MATERIALS AND METHODS: A total of 312 patients classified to PCOS (n = 164) and non PCOS (n = 148) cohorts were selected from the Laboratory Information System (LIS) based on serum total testosterone (TT) and sex hormone binding globulin (SHBG) from the period of 1st April 2015 to 31st March 2016. PCOS was diagnosed based on Rotterdam criteria. Clinical hyperandrogenism and ultrasound polycystic ovarian morphology were obtained from the clinical records. The other relevant biochemical results such as serum luteinizing hormone (LH), follicle stimulating hormone (FSH) and albumin were also obtained from LIS. Free androgen index (FAI), calculated free testosterone (cFT) and calculated bioavailable testosterone (cBT) were calculated for these patients. Receiver Operating Characteristic (ROC) curve analysis were performed for serum TT, SHBG, FAI, cFT, cBT and LH: FSH ratio to determine the best marker to diagnose PCOS.
RESULTS: All the androgen parameters (except SHBG) were significantly higher in PCOS patients than in control (p<0.0001). The highest area under curve (AUC) curve was found for cBT followed by cFT and FAI. TT and LH: FSH ratio recorded a lower AUC and the lowest AUC was seen for SHBG. cBT at a cut off value of 0.86 nmol/L had the highest specificity, 83% and positive likelihood ratio (LR) at 3.79. This is followed by FAI at a cut off value of 7.1% with specificity at 82% and cFT at a cut off value of 0.8 pmol/L with specificity at 80%. All three calculated androgen indices (FAI, cFT and cBT) showed good correlation with each other. Furthermore, cFT, FAI and calculated BT were shown to be more specific with higher positive likelihood ratio than measured androgen markers.
CONCLUSIONS: Based on our study, the calculated testosterone indices such as FAI, cBT and cFT are useful markers to distinguish PCOS from non-PCOS. Owing to ease of calculation, FAI can be incorporated in LIS and can be reported with TT and SHBG. This will be helpful for clinician to diagnose hyperandrogenism in PCOS.
METHODS: The study samples comprised 140 subjects aged 18 to 50 years old, natural and unnatural causes of sudden death brought to the Department of Forensic Medicine, Hospital Sungai Buloh (HSgB) and Hospital Sultanah Aminah Johor Bahru (HSAJB) for a period of 12 months. The subjects were categorised into 5 groups: cardiovascular disease (CVD), sudden unexplained death (SUD), thoracic trauma (TT), non-thoracic trauma (NTT) and other diseases (OD).
RESULTS: Median troponin concentration in cases of CVD, SUD, TT, NTT, and OD were 0.51 μg/L, 0.17 μg/L, 0.62 μg/L, 0.90 μg/L and 0.51 μg/L respectively. We found no significant difference of troponin T level in different causes of death (p ≥ 0.05). NTT has the highest median troponin concentration with 0.90 μg/L, SUD possessed the lowest median concentration with 0.17 μg/L.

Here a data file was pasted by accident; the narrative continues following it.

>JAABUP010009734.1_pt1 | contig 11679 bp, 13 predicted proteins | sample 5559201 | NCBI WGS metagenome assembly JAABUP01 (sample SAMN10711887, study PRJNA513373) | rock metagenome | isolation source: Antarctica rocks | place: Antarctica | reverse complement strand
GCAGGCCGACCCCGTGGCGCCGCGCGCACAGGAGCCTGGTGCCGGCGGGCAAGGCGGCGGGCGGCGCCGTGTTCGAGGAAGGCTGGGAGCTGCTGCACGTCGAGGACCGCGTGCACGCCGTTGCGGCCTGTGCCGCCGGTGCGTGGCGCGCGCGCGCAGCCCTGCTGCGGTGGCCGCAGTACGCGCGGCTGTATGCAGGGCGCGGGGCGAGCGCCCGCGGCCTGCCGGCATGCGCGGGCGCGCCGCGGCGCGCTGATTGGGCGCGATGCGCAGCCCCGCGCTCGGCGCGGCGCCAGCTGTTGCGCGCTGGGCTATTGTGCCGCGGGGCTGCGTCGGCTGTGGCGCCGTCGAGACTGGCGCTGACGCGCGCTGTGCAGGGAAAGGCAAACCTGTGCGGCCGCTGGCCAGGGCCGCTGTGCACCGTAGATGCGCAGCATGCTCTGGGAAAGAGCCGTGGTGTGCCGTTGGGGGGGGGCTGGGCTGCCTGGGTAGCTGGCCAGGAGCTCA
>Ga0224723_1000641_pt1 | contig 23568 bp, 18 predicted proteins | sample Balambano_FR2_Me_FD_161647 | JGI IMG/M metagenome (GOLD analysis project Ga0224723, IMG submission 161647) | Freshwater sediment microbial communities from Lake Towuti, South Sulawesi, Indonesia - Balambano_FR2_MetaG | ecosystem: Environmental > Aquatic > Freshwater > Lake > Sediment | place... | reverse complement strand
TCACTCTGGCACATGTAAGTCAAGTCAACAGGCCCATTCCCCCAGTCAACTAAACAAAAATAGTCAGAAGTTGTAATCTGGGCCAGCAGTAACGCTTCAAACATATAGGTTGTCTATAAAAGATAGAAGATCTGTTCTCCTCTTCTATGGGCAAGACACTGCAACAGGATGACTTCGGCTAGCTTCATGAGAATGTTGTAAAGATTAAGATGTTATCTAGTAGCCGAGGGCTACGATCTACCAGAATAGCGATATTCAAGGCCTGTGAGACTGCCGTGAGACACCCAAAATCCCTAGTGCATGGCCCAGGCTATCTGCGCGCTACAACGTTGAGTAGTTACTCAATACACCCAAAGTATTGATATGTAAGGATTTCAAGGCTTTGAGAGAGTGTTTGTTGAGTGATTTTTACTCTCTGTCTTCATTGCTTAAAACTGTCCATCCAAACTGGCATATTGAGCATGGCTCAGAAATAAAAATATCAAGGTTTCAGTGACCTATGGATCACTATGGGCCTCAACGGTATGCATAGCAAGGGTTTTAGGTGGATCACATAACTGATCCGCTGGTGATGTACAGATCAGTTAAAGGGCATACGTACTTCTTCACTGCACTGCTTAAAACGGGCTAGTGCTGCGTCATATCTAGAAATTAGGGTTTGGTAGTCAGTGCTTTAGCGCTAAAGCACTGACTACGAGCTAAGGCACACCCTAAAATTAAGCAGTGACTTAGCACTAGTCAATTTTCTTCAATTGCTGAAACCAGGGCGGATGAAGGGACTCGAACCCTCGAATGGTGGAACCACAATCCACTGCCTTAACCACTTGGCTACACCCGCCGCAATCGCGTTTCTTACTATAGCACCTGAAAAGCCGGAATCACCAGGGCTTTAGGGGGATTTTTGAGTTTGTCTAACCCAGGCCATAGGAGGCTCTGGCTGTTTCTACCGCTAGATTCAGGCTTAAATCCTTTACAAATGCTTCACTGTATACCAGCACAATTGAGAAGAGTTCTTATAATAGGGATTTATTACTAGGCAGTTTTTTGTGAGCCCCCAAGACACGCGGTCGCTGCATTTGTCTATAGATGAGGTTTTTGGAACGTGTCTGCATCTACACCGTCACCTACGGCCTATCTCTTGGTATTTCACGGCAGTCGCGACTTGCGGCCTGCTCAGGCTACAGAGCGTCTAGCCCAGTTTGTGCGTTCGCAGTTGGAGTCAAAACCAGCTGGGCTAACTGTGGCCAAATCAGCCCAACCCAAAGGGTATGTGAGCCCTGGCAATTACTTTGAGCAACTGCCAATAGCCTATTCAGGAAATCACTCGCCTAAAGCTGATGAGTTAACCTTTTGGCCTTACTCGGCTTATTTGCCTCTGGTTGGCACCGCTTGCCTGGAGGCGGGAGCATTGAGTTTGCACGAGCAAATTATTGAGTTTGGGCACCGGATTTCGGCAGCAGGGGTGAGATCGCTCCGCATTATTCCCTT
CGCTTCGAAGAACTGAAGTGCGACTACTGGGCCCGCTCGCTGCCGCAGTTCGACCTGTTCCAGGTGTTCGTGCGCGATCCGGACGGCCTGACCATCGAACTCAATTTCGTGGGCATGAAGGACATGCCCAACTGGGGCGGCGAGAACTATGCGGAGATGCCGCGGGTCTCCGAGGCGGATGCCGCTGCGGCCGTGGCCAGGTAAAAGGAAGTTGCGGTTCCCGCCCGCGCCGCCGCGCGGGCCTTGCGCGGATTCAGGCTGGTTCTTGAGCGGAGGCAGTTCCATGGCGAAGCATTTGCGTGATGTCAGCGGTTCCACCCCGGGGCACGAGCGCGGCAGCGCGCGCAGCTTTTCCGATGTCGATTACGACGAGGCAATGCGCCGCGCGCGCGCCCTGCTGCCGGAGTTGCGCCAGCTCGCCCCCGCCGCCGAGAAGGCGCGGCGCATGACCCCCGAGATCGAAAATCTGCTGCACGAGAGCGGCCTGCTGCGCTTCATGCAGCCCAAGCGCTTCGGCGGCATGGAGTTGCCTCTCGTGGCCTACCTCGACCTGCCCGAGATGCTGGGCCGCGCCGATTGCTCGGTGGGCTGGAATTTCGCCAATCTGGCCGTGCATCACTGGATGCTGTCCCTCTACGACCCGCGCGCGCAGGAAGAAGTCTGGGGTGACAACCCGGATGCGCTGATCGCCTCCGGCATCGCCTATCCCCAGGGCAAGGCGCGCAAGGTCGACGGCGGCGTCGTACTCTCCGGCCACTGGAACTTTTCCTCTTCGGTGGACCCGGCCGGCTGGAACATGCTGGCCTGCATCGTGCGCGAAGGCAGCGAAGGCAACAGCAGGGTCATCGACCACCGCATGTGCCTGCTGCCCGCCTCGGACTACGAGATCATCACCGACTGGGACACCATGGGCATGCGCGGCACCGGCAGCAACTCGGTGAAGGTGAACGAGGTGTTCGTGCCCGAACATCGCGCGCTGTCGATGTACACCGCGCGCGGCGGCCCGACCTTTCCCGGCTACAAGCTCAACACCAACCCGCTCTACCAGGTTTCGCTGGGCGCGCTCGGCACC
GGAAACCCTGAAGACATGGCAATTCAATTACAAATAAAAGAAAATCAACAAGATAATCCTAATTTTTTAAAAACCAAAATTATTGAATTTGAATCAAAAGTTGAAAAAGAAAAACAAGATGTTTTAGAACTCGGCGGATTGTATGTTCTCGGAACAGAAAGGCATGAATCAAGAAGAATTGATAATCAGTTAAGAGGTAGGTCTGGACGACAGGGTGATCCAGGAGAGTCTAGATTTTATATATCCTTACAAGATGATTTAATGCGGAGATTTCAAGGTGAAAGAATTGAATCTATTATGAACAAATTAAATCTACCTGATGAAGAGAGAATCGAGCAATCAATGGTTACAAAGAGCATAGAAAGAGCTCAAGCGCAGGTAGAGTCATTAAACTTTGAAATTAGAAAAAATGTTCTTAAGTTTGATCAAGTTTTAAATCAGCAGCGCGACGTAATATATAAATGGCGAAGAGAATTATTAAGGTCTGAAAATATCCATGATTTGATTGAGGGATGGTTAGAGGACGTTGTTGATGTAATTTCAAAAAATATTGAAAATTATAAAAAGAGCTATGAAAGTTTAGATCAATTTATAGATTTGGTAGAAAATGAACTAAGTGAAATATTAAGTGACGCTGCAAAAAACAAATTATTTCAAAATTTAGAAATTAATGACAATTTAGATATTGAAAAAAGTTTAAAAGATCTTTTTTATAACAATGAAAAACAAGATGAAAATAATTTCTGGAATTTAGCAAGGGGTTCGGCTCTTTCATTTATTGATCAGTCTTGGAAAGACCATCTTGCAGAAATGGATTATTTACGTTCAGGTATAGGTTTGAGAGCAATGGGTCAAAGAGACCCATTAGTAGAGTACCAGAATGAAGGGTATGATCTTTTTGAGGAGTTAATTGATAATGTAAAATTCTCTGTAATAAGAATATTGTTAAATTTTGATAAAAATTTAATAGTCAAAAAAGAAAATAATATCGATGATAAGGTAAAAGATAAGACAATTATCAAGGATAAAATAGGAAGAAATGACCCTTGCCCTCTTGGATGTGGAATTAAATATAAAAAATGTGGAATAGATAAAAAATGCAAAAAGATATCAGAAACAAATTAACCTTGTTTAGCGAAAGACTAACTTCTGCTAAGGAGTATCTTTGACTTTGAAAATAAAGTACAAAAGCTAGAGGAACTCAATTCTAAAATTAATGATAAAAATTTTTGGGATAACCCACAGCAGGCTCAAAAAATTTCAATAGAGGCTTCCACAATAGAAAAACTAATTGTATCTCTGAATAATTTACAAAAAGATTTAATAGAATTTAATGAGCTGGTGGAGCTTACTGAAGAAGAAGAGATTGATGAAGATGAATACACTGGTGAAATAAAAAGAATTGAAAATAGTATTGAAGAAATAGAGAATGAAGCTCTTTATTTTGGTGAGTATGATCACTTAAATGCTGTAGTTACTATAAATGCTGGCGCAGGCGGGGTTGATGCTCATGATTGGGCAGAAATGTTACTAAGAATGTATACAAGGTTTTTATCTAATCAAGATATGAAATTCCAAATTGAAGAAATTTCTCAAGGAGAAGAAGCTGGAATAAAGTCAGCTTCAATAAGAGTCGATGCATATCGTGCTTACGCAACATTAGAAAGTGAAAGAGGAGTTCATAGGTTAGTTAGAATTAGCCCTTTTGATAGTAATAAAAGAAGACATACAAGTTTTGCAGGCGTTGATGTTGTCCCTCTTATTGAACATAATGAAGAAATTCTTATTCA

CONCLUSION: Troponin T is neither specific nor useful as cardiac biomarker for post mortem sample. Therefore, it may not be a useful diagnostic tool at autopsy.
METHODS: Eutopic endometrium and serum from patients with endometriosis (n = 8 for tissue and n = 4 for serum) are, respectively, compared to endometrium and serum from females without endometriosis (n = 8 for tissue and n = 4 for serum) using a shotgun quantitative proteomics method. All study participants are at the proliferative phase of their menstrual cycle.
RESULTS: At the tissue and serum level, 1214 and 404 proteins are differentially expressed (DEPs) in eutopic endometrium and serum, respectively, of women with endometriosis versus controls. Gene ontology analysis shows that terms related to immune response/inflammation, cell adhesion/migration, and blood coagulation are significantly enriched in the DEPs of eutopic endometrium, as well as serum. Twenty-one DEPs have the same trend of differential expression in both matrices and can be further examined as potential disease- and tissue-specific serological markers of endometriosis.
CONCLUSIONS: The present integrated proteomic profiling of eutopic endometrium and serum from women with endometriosis identify promising serological markers that can be further validated in larger cohorts for the minimally invasive diagnosis of endometriosis.
INTRODUCTION: Cross-sectional and longitudinal cohort studies examining the relationship between serum testosterone concentration and depression in men have produced mixed results. There has not, however, been any prior attempt to systematically interrogate the data. Clarification of the relationship has clinical importance because depression may be under-diagnosed in men.